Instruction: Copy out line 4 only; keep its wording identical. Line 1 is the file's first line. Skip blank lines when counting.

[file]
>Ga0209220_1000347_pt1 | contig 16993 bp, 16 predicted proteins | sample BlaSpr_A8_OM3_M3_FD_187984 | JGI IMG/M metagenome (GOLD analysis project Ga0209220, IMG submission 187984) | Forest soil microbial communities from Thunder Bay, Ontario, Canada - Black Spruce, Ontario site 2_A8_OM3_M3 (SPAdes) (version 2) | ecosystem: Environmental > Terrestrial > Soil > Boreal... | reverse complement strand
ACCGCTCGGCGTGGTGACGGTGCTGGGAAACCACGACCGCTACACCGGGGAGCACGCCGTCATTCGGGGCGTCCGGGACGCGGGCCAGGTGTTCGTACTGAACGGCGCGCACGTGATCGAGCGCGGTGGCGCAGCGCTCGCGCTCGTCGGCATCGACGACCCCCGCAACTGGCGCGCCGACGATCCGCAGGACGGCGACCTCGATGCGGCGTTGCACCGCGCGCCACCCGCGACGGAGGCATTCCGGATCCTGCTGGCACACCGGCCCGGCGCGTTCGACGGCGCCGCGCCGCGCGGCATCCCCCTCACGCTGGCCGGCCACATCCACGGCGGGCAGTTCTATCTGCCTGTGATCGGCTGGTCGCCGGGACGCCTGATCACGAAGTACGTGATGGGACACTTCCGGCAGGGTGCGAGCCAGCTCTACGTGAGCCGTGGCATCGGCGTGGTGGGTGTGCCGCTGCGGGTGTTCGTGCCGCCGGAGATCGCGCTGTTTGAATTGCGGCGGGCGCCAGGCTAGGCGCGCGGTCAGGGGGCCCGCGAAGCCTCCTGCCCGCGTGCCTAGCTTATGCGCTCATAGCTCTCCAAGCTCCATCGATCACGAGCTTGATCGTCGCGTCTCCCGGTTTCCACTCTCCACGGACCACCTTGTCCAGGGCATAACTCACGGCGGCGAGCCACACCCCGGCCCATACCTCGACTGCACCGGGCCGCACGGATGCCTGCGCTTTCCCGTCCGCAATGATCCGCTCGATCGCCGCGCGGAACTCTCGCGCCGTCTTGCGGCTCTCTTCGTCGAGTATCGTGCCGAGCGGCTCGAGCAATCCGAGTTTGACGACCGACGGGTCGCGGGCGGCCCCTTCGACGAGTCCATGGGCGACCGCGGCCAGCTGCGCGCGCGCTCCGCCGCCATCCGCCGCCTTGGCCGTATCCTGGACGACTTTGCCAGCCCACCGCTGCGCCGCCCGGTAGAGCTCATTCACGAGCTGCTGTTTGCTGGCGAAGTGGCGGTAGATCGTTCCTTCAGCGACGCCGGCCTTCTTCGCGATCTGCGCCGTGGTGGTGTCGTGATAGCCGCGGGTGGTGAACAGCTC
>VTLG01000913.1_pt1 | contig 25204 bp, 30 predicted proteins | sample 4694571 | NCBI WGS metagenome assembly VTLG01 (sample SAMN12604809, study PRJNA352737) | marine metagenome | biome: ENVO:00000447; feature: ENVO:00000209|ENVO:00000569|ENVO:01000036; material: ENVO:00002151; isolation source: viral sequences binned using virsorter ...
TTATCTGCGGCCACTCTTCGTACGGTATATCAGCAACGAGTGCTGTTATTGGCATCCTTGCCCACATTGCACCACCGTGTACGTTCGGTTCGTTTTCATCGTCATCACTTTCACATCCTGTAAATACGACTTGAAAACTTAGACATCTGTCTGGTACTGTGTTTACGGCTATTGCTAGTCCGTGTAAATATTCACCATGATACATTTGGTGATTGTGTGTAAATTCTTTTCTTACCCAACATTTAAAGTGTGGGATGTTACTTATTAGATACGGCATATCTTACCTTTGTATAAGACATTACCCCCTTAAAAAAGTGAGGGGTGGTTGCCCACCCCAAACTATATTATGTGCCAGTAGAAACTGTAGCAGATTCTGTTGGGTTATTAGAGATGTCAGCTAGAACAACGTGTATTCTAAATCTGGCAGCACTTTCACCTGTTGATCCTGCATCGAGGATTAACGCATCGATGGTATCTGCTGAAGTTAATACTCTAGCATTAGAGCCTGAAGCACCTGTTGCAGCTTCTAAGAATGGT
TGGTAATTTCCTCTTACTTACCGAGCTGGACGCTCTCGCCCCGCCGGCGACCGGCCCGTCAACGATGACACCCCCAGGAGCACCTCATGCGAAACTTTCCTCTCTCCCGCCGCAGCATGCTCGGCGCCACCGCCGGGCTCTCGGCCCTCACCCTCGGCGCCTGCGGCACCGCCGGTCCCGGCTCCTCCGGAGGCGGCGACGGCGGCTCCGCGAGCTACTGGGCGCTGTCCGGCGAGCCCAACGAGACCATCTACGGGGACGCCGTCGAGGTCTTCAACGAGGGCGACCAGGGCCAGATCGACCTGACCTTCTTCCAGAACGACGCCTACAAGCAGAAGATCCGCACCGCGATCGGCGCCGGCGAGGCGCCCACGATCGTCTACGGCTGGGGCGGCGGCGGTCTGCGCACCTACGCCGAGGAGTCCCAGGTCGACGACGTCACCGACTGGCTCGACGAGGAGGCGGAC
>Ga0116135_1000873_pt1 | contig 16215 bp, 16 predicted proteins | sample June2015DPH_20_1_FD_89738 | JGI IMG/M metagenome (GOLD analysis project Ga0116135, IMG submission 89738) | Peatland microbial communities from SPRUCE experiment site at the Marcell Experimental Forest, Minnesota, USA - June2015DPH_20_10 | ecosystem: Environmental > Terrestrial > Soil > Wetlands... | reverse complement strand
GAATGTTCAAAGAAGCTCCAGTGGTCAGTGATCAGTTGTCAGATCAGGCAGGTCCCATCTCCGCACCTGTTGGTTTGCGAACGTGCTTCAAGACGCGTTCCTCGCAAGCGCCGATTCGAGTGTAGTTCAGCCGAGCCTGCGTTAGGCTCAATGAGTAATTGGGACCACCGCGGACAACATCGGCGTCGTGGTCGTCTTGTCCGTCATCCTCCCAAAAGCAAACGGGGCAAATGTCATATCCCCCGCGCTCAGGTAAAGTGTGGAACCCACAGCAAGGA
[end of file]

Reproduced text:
TTATCTGCGGCCACTCTTCGTACGGTATATCAGCAACGAGTGCTGTTATTGGCATCCTTGCCCACATTGCACCACCGTGTACGTTCGGTTCGTTTTCATCGTCATCACTTTCACATCCTGTAAATACGACTTGAAAACTTAGACATCTGTCTGGTACTGTGTTTACGGCTATTGCTAGTCCGTGTAAATATTCACCATGATACATTTGGTGATTGTGTGTAAATTCTTTTCTTACCCAACATTTAAAGTGTGGGATGTTACTTATTAGATACGGCATATCTTACCTTTGTATAAGACATTACCCCCTTAAAAAAGTGAGGGGTGGTTGCCCACCCCAAACTATATTATGTGCCAGTAGAAACTGTAGCAGATTCTGTTGGGTTATTAGAGATGTCAGCTAGAACAACGTGTATTCTAAATCTGGCAGCACTTTCACCTGTTGATCCTGCATCGAGGATTAACGCATCGATGGTATCTGCTGAAGTTAATACTCTAGCATTAGAGCCTGAAGCACCTGTTGCAGCTTCTAAGAATGGT